Integrating Innovative Therapeutic Strategies Into the Management of Renal Cell Carcinoma

June 15, 2012
Janice P. Dutcher, MD

,
Waleed Fouad Mourad, MD, MS, PhD

,
Ronald D. Ennis, MD

Oncology, ONCOLOGY Vol 26 No 6, Volume 26, Issue 6

In the current critical review we discuss these emerging trends in localized and systemic treatment as well as possible interesting combinations of the two modalities. Finally, we discuss the role of the new systemic agents in non–clear cell RCC.

Three emerging trends have occurred recently in renal cell carcinoma (RCC). First, over the last several decades there has been a marked increase in the diagnosis of RCC, with a corresponding decrease in the typical tumor size, resulting in an increased interest in less invasive approaches to primary tumor treatment. Second, while conventional radiotherapy plays a limited palliative role due to the relative radio-resistance of RCC, advances in immobilization and image guidance have led several investigators to consider stereotactic radiotherapy techniques (SRT) to overcome this resistance, with impressive results in the metastatic setting. In addition, preliminary use of SRT to treat the primary RCC tumor is underway. Thirdly, although RCC is resistant to conventional chemotherapy agents, exciting recent advances have emerged in the treatment of clear cell RCC, with the development of targeted agents in addition to immunotherapy-based treatments. In the current critical review we discuss these emerging trends in localized and systemic treatment as well as possible interesting combinations of the two modalities. Finally, we discuss the role of the new systemic agents in non–clear cell RCC.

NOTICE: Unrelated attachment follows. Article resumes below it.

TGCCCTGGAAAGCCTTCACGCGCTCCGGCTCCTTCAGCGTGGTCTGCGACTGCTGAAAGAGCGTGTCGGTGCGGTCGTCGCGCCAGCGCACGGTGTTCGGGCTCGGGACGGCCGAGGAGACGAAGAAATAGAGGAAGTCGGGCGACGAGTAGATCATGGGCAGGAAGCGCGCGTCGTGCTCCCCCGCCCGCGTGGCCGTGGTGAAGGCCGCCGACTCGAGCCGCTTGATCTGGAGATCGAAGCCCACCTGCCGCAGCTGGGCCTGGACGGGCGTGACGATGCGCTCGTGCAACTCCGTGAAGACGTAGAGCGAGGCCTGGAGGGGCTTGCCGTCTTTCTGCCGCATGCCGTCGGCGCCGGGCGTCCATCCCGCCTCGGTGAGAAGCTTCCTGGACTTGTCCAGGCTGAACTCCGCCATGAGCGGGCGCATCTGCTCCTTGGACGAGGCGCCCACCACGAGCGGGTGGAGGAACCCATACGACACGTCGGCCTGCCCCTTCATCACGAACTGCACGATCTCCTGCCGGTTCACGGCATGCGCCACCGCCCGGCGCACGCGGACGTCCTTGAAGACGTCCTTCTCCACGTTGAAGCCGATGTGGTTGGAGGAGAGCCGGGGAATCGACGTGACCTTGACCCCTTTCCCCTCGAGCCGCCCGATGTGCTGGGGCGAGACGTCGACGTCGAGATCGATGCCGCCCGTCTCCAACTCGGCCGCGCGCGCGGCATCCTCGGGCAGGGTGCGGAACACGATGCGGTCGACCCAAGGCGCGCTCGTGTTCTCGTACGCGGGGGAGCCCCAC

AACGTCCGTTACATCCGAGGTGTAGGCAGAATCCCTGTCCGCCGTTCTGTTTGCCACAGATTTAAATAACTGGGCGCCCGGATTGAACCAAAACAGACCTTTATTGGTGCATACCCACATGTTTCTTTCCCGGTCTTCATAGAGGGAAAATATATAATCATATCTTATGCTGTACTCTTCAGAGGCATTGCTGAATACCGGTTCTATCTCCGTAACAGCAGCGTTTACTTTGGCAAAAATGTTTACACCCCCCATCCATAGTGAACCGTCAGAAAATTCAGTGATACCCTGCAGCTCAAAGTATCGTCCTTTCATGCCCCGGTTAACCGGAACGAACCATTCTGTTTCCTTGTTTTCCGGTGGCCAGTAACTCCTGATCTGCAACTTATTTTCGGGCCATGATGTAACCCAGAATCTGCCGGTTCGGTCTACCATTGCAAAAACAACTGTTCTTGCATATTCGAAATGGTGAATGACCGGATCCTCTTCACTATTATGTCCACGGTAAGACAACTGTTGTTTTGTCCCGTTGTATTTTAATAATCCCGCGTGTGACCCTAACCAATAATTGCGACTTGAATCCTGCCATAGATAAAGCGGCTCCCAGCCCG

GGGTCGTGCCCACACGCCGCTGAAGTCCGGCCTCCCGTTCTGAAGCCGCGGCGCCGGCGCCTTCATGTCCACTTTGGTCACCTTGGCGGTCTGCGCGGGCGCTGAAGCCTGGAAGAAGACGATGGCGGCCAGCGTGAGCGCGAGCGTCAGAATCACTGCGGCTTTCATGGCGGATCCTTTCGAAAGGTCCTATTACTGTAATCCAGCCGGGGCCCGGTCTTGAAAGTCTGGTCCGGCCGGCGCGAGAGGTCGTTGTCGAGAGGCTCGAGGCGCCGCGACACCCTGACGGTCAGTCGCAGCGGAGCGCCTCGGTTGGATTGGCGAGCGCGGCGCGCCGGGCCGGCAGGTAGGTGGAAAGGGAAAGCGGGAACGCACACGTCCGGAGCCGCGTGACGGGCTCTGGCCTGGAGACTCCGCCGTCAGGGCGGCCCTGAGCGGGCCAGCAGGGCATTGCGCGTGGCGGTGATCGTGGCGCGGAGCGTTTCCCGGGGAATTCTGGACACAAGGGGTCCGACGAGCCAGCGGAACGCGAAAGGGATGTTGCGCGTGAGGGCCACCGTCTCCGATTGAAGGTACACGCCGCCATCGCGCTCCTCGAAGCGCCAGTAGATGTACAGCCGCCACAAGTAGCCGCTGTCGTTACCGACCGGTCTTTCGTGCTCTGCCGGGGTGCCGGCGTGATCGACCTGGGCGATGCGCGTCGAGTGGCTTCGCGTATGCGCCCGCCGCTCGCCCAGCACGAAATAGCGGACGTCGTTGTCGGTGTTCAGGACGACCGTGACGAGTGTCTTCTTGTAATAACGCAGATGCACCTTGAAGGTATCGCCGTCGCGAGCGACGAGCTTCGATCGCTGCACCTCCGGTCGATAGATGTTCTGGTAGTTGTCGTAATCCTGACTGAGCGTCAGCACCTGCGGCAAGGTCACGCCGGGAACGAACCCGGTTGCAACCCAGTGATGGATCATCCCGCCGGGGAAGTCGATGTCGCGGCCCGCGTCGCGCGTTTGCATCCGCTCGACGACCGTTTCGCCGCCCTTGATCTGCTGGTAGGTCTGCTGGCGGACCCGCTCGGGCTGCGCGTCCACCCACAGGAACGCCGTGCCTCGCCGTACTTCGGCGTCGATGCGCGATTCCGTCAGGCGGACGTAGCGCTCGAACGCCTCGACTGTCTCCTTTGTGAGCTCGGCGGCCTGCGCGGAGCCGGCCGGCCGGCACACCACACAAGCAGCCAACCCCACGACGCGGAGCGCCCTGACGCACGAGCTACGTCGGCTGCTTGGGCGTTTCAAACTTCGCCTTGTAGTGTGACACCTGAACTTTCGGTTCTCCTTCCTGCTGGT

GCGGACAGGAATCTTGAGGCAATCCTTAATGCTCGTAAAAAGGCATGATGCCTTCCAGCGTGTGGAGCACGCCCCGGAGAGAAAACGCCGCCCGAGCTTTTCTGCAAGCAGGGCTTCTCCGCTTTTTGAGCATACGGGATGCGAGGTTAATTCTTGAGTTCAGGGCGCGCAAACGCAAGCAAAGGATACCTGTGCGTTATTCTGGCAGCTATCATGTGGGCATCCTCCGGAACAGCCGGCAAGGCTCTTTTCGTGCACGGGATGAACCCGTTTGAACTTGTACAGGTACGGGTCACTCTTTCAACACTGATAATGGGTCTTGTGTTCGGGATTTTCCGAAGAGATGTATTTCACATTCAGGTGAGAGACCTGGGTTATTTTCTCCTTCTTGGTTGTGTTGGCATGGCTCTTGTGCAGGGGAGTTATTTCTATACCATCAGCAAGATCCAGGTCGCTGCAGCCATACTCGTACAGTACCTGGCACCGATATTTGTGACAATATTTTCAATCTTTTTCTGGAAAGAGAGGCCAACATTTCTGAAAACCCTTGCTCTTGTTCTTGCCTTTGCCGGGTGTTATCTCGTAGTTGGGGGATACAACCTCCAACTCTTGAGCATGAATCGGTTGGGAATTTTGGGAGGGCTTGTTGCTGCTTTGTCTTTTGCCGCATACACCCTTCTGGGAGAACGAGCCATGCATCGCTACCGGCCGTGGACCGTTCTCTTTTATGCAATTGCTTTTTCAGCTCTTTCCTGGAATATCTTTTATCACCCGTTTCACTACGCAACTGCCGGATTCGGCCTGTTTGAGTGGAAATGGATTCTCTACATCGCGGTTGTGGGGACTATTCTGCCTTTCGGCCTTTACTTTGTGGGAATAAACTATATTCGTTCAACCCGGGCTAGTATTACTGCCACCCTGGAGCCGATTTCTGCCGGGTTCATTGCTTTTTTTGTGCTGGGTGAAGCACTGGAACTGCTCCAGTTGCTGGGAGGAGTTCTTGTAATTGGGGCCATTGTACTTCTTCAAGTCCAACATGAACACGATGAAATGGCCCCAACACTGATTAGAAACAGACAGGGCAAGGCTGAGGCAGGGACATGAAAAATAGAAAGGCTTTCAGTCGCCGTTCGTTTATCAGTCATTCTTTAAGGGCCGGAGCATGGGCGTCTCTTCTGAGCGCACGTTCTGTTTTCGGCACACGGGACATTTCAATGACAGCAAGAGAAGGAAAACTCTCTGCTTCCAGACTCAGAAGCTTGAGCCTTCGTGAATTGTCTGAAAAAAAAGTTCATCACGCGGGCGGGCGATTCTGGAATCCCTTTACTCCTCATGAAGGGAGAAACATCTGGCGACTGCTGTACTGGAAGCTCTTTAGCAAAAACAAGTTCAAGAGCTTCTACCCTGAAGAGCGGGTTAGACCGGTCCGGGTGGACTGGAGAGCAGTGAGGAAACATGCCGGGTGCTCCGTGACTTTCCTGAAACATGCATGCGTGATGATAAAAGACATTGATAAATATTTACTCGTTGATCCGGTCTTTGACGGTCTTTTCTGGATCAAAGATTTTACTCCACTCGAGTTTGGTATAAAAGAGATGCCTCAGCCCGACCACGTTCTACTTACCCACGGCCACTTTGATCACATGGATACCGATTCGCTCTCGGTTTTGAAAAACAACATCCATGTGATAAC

Introduction